I am a student at one of the universities here in PNG and Id like to thank you for the job well done. It is very rare and sometimes imposible for PNG journalist to do what you are doing. There is alot to be put out in the open but unfortunatley in PNG these issues of concern are most often not presented to the public.
    I am so puzzled as to why simple questions are not answered imedietly.
    Chris you are doing a good job!
    Lavi

  6. Dear Chris,

    Just a few questions for you to answer:
    Do you really care about PNG?
    Do you really care about deforestation taking place in PNG?
    Can you be able to put yourself into the shoes of any daily Papua New Guinea, and do what every PNGean is doing to best adress other little issues apart from the UNREDD Programme?

    If you cannot answer the above questions honestly than your motives are impure, and you are only using your accusations to leverage more funding for REDD Monitor_You might just wanna change the organisation’s name to illegal logging monitor, I think that would serve its real purpose;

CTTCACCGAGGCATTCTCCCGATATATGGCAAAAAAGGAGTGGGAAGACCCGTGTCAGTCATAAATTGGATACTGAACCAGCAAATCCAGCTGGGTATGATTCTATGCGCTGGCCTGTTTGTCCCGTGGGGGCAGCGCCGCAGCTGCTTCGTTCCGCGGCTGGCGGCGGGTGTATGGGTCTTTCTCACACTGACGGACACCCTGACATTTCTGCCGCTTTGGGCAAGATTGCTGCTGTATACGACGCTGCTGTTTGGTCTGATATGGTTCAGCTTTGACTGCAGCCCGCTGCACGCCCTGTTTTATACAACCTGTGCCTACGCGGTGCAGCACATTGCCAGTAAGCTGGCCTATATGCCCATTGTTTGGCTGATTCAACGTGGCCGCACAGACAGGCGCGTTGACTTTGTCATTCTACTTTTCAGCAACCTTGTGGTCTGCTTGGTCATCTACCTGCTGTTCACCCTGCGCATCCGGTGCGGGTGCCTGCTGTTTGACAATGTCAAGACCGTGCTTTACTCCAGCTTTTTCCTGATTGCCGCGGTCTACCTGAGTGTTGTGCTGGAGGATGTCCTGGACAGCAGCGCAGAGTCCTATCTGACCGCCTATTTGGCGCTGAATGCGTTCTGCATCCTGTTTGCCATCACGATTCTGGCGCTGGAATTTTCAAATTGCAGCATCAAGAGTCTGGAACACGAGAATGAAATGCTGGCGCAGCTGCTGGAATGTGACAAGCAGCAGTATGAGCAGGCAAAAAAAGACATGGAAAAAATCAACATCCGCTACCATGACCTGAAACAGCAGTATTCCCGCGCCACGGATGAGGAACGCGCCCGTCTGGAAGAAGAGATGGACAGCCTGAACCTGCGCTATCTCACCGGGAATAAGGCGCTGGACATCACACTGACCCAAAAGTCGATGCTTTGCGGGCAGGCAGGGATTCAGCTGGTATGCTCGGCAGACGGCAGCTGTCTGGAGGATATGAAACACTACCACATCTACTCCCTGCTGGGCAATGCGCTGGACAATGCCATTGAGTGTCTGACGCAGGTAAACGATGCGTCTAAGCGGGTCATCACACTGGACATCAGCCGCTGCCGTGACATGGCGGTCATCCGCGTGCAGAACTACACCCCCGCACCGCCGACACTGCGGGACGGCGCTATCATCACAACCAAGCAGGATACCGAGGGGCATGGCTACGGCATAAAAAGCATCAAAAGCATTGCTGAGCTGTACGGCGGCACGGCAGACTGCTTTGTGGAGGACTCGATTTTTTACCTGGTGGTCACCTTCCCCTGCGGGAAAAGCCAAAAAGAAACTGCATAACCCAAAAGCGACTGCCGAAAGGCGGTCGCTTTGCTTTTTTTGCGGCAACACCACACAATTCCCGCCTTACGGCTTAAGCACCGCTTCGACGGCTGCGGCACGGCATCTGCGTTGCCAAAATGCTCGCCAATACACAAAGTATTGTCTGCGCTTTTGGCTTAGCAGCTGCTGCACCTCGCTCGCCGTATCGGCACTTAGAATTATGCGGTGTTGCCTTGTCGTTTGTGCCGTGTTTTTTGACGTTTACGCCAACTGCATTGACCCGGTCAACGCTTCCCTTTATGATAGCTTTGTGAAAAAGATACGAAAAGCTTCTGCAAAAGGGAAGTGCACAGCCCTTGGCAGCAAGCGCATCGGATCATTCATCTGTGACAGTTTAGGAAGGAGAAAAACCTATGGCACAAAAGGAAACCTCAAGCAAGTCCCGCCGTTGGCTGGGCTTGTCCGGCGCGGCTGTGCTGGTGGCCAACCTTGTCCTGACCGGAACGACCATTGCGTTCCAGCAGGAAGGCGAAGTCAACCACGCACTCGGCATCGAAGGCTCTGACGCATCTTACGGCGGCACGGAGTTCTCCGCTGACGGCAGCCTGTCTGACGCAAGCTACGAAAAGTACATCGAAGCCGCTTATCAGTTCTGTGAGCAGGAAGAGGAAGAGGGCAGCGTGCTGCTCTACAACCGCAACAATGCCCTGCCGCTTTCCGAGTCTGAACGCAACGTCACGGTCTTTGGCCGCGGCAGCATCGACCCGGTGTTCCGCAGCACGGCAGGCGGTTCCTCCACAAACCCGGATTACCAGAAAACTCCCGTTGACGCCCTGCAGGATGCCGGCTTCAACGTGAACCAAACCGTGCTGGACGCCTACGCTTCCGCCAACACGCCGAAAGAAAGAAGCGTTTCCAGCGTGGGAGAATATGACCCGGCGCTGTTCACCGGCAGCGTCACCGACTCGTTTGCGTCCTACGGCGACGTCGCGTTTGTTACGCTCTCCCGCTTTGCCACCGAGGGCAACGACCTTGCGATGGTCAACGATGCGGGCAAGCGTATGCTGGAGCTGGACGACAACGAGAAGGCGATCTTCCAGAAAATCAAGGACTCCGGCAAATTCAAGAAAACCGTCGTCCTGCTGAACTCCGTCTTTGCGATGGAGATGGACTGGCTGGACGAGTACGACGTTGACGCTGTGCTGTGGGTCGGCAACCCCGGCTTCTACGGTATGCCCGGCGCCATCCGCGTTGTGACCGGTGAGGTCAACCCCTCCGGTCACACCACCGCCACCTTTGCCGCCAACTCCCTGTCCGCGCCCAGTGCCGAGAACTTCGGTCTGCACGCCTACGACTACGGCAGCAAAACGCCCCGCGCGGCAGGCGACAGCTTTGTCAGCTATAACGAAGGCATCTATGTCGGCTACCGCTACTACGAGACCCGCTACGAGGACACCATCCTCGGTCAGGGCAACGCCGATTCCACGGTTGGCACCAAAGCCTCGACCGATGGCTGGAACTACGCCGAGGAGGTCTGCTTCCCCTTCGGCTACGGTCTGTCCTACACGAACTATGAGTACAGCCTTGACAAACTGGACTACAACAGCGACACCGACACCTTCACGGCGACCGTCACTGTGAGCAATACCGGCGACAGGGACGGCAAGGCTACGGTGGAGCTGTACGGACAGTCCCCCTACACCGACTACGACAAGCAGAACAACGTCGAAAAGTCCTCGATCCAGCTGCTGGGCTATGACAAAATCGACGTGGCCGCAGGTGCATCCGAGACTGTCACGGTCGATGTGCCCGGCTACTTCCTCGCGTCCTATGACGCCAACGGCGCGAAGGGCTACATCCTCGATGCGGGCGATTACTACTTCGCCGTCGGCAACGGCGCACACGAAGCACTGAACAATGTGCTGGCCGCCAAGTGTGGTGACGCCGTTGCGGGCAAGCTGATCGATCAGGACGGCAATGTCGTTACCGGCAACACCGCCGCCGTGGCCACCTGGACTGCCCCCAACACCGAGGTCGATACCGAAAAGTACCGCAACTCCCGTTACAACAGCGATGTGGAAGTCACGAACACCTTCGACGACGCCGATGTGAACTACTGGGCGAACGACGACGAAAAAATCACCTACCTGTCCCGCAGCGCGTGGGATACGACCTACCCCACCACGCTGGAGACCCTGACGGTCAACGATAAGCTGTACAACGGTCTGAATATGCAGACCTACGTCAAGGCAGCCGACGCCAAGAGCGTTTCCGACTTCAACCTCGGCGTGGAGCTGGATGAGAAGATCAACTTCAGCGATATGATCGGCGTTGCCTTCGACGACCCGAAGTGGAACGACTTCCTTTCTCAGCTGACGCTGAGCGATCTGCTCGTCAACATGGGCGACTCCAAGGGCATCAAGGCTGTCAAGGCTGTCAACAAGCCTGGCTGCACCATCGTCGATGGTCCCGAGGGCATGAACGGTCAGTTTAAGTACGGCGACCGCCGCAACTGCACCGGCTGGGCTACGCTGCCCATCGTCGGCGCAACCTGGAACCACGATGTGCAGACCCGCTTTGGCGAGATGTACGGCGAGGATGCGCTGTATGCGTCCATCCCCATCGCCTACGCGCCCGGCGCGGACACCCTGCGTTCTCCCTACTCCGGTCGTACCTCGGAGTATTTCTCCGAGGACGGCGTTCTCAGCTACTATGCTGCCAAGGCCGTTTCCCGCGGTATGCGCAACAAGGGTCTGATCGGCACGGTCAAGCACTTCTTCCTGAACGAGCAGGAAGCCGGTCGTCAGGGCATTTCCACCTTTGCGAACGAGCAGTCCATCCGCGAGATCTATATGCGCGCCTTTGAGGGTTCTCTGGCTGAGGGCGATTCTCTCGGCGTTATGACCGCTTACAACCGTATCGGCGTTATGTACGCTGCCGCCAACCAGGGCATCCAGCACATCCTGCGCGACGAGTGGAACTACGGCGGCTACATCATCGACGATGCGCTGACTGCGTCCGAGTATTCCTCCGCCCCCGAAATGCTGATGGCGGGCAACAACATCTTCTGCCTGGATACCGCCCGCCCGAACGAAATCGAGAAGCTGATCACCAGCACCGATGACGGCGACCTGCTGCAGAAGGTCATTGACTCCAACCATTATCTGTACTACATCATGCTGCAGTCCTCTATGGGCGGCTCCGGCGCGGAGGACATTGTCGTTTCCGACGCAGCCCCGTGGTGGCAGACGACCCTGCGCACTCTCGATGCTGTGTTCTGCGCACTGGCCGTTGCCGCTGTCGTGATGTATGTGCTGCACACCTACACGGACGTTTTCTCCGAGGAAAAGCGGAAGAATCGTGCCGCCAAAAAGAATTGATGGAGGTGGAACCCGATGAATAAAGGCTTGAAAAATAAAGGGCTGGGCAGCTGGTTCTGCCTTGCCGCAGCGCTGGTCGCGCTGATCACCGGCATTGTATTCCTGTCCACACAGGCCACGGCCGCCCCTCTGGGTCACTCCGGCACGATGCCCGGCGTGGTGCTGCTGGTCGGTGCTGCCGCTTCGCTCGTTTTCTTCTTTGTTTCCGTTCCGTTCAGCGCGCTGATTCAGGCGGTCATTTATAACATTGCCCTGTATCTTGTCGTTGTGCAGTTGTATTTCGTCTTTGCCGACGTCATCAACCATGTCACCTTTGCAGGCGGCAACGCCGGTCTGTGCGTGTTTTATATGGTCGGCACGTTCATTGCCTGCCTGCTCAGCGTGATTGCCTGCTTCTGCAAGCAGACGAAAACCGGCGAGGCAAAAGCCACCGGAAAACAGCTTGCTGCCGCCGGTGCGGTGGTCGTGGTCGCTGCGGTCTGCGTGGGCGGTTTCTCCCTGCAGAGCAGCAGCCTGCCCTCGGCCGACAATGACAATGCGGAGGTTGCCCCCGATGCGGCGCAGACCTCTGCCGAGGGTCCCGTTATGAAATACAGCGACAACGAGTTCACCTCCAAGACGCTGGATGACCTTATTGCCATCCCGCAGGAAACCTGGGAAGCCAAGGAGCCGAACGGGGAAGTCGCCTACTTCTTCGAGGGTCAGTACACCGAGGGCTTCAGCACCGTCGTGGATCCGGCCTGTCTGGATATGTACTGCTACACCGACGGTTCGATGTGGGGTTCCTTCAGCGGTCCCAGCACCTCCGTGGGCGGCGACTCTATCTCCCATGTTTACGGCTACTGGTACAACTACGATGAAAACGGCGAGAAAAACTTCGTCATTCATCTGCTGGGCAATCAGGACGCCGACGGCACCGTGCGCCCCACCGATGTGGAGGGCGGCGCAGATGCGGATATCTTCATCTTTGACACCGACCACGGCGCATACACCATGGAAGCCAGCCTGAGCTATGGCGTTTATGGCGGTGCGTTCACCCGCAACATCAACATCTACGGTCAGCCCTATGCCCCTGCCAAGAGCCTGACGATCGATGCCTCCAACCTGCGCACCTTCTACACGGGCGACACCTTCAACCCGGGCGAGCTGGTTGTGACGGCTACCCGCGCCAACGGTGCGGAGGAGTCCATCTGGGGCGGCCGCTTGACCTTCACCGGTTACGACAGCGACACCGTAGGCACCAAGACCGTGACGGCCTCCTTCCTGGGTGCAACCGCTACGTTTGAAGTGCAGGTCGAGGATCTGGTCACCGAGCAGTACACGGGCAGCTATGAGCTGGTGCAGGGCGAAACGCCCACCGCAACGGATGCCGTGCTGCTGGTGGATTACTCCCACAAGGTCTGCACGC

7. @Female Officer PNG (#8) – Thanks for your comment. I should point out that this post was written in January 2010. At the time it seemed to me that UN-REDD was ignoring the risks of REDD carbon trading in PNG and painting a rosy picture of REDD on its website. I thought it was worth pointing this out.

    Here are my answers to your questions:

    1. Yes, I care about PNG. I care about the rights of the people living there and about their rights to make their own decisions about their forests, rivers and livelihoods. And not to be ripped off by a series of bizarre carbon trading schemes.

    2. Yes I care about deforestation in PNG.

    3. No I can’t put myself in the shoes of people living in PNG any more than I can put myself in the shoes of anyone else on the planet. I don’t pretend that I can do so. This post is simply a series of questions for the UN-REDD programme in PNG. From the response (which came in March 2010) it’s pretty clear that UN-REDD has no intention of addressing the problems caused by carbon cowboys in PNG. I am fully aware however that the UN-REDD programme is probably not very high on most people’s agenda in PNG.

    You’ll probably be delighted to know that REDD-Monitor did not receive any more funding as a result of this post. In any case, I would have thought that writing a funding proposal would be a far more effective way of raising funds for REDD-Monitor.

    I agree that illegal logging is a serious problem. But the Somare government’s Special Agricultural and Business Lease concessions are also a major cause of deforestation.